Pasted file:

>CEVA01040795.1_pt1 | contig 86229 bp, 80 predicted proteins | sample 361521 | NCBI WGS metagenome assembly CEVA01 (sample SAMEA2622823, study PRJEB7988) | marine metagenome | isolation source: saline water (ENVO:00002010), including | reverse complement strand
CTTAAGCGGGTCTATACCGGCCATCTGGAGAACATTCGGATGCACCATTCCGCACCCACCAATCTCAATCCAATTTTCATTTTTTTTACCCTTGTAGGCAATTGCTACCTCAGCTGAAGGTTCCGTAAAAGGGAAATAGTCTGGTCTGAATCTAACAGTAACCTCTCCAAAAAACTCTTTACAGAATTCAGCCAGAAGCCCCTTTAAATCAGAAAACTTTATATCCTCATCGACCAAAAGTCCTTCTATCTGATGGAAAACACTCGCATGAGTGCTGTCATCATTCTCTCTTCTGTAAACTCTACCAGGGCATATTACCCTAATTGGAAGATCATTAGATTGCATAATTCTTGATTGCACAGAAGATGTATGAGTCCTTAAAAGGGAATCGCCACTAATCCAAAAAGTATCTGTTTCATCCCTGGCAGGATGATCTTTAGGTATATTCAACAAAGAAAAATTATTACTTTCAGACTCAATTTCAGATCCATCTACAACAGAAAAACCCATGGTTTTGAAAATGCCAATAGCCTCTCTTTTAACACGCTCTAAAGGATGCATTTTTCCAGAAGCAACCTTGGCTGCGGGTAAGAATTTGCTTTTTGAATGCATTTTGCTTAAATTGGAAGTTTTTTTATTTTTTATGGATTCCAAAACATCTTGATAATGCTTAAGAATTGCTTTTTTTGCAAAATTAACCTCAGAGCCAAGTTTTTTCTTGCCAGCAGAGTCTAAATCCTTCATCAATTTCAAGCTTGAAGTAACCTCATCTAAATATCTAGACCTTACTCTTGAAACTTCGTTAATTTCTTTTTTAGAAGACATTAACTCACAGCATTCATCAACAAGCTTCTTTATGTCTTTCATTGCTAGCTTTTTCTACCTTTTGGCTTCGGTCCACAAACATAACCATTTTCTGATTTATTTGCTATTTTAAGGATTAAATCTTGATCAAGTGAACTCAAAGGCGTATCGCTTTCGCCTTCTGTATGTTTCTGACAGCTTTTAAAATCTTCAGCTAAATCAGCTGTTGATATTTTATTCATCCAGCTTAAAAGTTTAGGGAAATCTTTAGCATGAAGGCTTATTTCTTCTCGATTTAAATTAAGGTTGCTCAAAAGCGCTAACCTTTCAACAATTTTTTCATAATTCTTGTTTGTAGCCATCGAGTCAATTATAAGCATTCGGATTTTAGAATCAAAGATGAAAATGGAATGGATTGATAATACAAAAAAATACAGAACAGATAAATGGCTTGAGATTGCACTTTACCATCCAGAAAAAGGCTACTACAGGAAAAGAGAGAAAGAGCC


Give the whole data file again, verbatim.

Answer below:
>CEVA01040795.1_pt1 | contig 86229 bp, 80 predicted proteins | sample 361521 | NCBI WGS metagenome assembly CEVA01 (sample SAMEA2622823, study PRJEB7988) | marine metagenome | isolation source: saline water (ENVO:00002010), including | reverse complement strand
CTTAAGCGGGTCTATACCGGCCATCTGGAGAACATTCGGATGCACCATTCCGCACCCACCAATCTCAATCCAATTTTCATTTTTTTTACCCTTGTAGGCAATTGCTACCTCAGCTGAAGGTTCCGTAAAAGGGAAATAGTCTGGTCTGAATCTAACAGTAACCTCTCCAAAAAACTCTTTACAGAATTCAGCCAGAAGCCCCTTTAAATCAGAAAACTTTATATCCTCATCGACCAAAAGTCCTTCTATCTGATGGAAAACACTCGCATGAGTGCTGTCATCATTCTCTCTTCTGTAAACTCTACCAGGGCATATTACCCTAATTGGAAGATCATTAGATTGCATAATTCTTGATTGCACAGAAGATGTATGAGTCCTTAAAAGGGAATCGCCACTAATCCAAAAAGTATCTGTTTCATCCCTGGCAGGATGATCTTTAGGTATATTCAACAAAGAAAAATTATTACTTTCAGACTCAATTTCAGATCCATCTACAACAGAAAAACCCATGGTTTTGAAAATGCCAATAGCCTCTCTTTTAACACGCTCTAAAGGATGCATTTTTCCAGAAGCAACCTTGGCTGCGGGTAAGAATTTGCTTTTTGAATGCATTTTGCTTAAATTGGAAGTTTTTTTATTTTTTATGGATTCCAAAACATCTTGATAATGCTTAAGAATTGCTTTTTTTGCAAAATTAACCTCAGAGCCAAGTTTTTTCTTGCCAGCAGAGTCTAAATCCTTCATCAATTTCAAGCTTGAAGTAACCTCATCTAAATATCTAGACCTTACTCTTGAAACTTCGTTAATTTCTTTTTTAGAAGACATTAACTCACAGCATTCATCAACAAGCTTCTTTATGTCTTTCATTGCTAGCTTTTTCTACCTTTTGGCTTCGGTCCACAAACATAACCATTTTCTGATTTATTTGCTATTTTAAGGATTAAATCTTGATCAAGTGAACTCAAAGGCGTATCGCTTTCGCCTTCTGTATGTTTCTGACAGCTTTTAAAATCTTCAGCTAAATCAGCTGTTGATATTTTATTCATCCAGCTTAAAAGTTTAGGGAAATCTTTAGCATGAAGGCTTATTTCTTCTCGATTTAAATTAAGGTTGCTCAAAAGCGCTAACCTTTCAACAATTTTTTCATAATTCTTGTTTGTAGCCATCGAGTCAATTATAAGCATTCGGATTTTAGAATCAAAGATGAAAATGGAATGGATTGATAATACAAAAAAATACAGAACAGATAAATGGCTTGAGATTGCACTTTACCATCCAGAAAAAGGCTACTACAGGAAAAGAGAGAAAGAGCC